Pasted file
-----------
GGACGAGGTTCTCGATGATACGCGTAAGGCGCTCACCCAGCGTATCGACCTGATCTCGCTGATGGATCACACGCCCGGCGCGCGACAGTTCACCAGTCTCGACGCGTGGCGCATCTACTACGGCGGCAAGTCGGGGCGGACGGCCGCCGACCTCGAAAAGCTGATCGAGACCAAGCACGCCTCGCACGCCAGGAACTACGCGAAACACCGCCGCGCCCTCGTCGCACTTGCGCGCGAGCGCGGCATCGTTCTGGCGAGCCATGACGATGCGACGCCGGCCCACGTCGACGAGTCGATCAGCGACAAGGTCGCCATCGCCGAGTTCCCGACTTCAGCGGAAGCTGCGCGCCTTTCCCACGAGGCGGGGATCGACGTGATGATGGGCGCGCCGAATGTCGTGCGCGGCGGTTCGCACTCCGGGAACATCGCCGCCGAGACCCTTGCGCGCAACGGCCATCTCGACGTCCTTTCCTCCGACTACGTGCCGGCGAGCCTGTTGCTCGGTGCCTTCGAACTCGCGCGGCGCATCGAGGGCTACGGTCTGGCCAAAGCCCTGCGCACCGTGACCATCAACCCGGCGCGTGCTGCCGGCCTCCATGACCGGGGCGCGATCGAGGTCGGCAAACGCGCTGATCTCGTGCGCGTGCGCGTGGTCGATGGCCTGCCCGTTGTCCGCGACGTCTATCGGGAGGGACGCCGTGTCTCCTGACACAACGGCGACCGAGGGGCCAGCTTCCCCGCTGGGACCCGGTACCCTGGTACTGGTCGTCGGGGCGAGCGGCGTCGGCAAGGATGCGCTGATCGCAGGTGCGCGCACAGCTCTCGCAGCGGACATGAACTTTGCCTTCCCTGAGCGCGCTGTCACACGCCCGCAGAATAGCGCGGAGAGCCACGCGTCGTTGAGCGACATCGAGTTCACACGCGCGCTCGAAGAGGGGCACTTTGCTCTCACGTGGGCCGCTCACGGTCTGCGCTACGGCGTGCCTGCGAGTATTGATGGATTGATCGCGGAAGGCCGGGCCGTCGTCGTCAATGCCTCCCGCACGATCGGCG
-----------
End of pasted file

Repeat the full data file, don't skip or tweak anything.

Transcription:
GGACGAGGTTCTCGATGATACGCGTAAGGCGCTCACCCAGCGTATCGACCTGATCTCGCTGATGGATCACACGCCCGGCGCGCGACAGTTCACCAGTCTCGACGCGTGGCGCATCTACTACGGCGGCAAGTCGGGGCGGACGGCCGCCGACCTCGAAAAGCTGATCGAGACCAAGCACGCCTCGCACGCCAGGAACTACGCGAAACACCGCCGCGCCCTCGTCGCACTTGCGCGCGAGCGCGGCATCGTTCTGGCGAGCCATGACGATGCGACGCCGGCCCACGTCGACGAGTCGATCAGCGACAAGGTCGCCATCGCCGAGTTCCCGACTTCAGCGGAAGCTGCGCGCCTTTCCCACGAGGCGGGGATCGACGTGATGATGGGCGCGCCGAATGTCGTGCGCGGCGGTTCGCACTCCGGGAACATCGCCGCCGAGACCCTTGCGCGCAACGGCCATCTCGACGTCCTTTCCTCCGACTACGTGCCGGCGAGCCTGTTGCTCGGTGCCTTCGAACTCGCGCGGCGCATCGAGGGCTACGGTCTGGCCAAAGCCCTGCGCACCGTGACCATCAACCCGGCGCGTGCTGCCGGCCTCCATGACCGGGGCGCGATCGAGGTCGGCAAACGCGCTGATCTCGTGCGCGTGCGCGTGGTCGATGGCCTGCCCGTTGTCCGCGACGTCTATCGGGAGGGACGCCGTGTCTCCTGACACAACGGCGACCGAGGGGCCAGCTTCCCCGCTGGGACCCGGTACCCTGGTACTGGTCGTCGGGGCGAGCGGCGTCGGCAAGGATGCGCTGATCGCAGGTGCGCGCACAGCTCTCGCAGCGGACATGAACTTTGCCTTCCCTGAGCGCGCTGTCACACGCCCGCAGAATAGCGCGGAGAGCCACGCGTCGTTGAGCGACATCGAGTTCACACGCGCGCTCGAAGAGGGGCACTTTGCTCTCACGTGGGCCGCTCACGGTCTGCGCTACGGCGTGCCTGCGAGTATTGATGGATTGATCGCGGAAGGCCGGGCCGTCGTCGTCAATGCCTCCCGCACGATCGGCG